China’s Middle Class in 5 Simple Questions
In the 40 years since China opened its economy to the world, its population has experienced dramatic changes in their living standards – not least due to the urbanization and industrialization that followed.
Economic opportunities significantly deepened as China became a supply chain hub for most of the world’s manufacturing processes. With that growth, the size of the country’s middle class expanded in kind.
The World Bank has ranked China as an ‘upper middle income’ country; its gross domestic product per capita income was US$8,827 in 2017.
Now, amid an economic slowdown and stuck in a trade war with the US, China is depending on its middle class to stabilize domestic growth by spending more.
Here, we ask five common questions about China’s middle class to better understand their size and economic power.
1. What is the size of China’s middle class?
Current estimates put the size of China’s middle class at 400 million people or 140 million households. This is less than one-third of China’s total population.
Among them, the urban affluent population is concentrated in the eastern and coastal provinces that witnessed rapid growth as China invested in developing local industries and supply chain logistics capabilities that could connect easier with the rest of the world.
In comparison, the middle class cohort constitutes half of the US’ population and two-thirds in South Korea. Consequently, Beijing is keen to expand its middle class population through tax reforms and by increasing disposable incomes.
This includes raising the tax-free threshold from RMB 3,500 (US$516.70) to RMB 5,000 (US$738.14) a month and adding new deductions, such as for parental aged care, housing mortgage costs, education costs, and healthcare costs, among others.
2. What is their median income?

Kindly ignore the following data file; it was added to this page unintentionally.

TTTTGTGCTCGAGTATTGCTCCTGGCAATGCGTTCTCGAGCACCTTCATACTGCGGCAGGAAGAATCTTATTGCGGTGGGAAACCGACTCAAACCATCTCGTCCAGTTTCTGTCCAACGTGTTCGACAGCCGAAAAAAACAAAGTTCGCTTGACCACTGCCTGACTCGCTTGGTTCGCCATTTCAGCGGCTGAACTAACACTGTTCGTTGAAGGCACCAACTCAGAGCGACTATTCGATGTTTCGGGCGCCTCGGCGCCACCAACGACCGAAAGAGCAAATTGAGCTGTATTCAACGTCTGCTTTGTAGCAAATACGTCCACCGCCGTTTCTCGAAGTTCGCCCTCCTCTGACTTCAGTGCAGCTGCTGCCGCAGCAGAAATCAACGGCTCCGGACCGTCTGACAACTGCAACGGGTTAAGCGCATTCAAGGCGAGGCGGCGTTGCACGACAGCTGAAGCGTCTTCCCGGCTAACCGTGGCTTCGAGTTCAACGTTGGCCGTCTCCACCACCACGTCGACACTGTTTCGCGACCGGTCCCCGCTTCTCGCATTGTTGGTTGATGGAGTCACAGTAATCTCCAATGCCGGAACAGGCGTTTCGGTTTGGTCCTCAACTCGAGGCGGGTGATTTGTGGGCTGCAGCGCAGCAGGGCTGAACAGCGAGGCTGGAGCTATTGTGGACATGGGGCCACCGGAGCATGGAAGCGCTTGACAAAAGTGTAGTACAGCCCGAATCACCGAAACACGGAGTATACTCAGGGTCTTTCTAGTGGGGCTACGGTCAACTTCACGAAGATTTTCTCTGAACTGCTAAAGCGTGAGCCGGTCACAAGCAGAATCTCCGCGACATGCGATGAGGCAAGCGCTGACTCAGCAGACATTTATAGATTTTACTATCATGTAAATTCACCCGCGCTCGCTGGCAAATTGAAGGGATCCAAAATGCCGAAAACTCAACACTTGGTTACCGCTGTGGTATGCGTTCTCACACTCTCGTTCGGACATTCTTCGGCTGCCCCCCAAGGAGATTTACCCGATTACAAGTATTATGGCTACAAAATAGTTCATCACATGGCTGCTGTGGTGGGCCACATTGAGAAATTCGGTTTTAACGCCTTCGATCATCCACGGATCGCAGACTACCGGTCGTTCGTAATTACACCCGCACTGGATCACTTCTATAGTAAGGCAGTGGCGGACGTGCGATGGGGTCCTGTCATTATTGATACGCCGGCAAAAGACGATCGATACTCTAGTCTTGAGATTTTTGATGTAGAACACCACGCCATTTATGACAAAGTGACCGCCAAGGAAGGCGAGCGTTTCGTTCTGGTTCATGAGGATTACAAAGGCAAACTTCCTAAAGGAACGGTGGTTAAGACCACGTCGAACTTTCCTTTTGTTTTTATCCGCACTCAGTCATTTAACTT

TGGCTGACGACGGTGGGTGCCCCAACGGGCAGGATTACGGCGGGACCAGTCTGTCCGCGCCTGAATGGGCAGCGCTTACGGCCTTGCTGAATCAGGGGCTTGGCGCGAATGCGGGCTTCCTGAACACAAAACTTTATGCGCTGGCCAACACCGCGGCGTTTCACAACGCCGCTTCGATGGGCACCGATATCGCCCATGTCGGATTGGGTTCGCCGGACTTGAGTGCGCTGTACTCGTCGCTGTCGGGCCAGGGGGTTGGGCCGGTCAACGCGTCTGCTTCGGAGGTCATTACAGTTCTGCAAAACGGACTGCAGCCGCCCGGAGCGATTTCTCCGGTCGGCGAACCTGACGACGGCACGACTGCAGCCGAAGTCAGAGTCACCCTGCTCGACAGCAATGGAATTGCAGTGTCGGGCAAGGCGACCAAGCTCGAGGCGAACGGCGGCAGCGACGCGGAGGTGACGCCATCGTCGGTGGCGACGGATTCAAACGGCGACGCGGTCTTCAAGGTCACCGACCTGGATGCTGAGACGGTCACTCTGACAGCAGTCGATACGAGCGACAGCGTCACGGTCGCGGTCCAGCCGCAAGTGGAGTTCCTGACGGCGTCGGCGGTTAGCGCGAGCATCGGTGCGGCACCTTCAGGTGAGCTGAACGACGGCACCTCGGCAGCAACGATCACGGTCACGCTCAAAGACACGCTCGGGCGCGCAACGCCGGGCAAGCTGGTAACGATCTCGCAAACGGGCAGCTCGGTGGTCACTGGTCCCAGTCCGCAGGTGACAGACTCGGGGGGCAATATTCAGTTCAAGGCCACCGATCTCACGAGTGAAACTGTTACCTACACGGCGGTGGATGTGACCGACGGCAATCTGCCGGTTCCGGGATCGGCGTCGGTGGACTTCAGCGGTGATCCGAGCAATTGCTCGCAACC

According to official data, a middle class household in China earns between RMB 25,000 (US$3,640) and RMB 250,000 (US$36,400) in a year.
More recently, the National Bureau of Statistics put out an official definition for the first time, where it stipulated that people earning a monthly income of RMB 2,000 (US$295) to RMB 5,000 (US$740) constituted as ‘middle income’ earners in China. This is far lower than the average in OECD countries.
In fact, a 2015 report by the investment banking firm UBS and PricewaterhouseCoopers puts the size of China’s middle class at only about 109 million people – by setting a higher income threshold between US$50,000 and US$500,000.
Official Chinese calculations would assign such wealthy Chinese in the ‘high income’ bracket. The National Bureau of Statistics has stated that anybody earning more than RMB 10,000 (US$1,480) a month would qualify as high-income.
Again, for the benefit of comparison, we look at how middle class households are defined in the US and South Korea. The US defines middle class households as those earning two-thirds to double the national median income; in South Korea it is 50 to 150 percent.
A single-person-middle-income-earner in the US makes between US$26,000 and US$78,000 in a year (as per 2016 data) and a middle-income-three-member-household earns about US$45,000 to US$135,000, according to the Pew Research Center.
In South Korea, the median monthly income of a four-person household was KRW 4.39 million won (US$3,928) in 2017. That would mean its average middle class four-person-household would earn a monthly income between US$1,964 and US$5,892. This is still much higher than in China.
3. How fast is the middle class growing?
China’s middle class expanded substantially as its urban population grew from constituting 19 percent of its population in 1980 to reach 58 percent in 2017.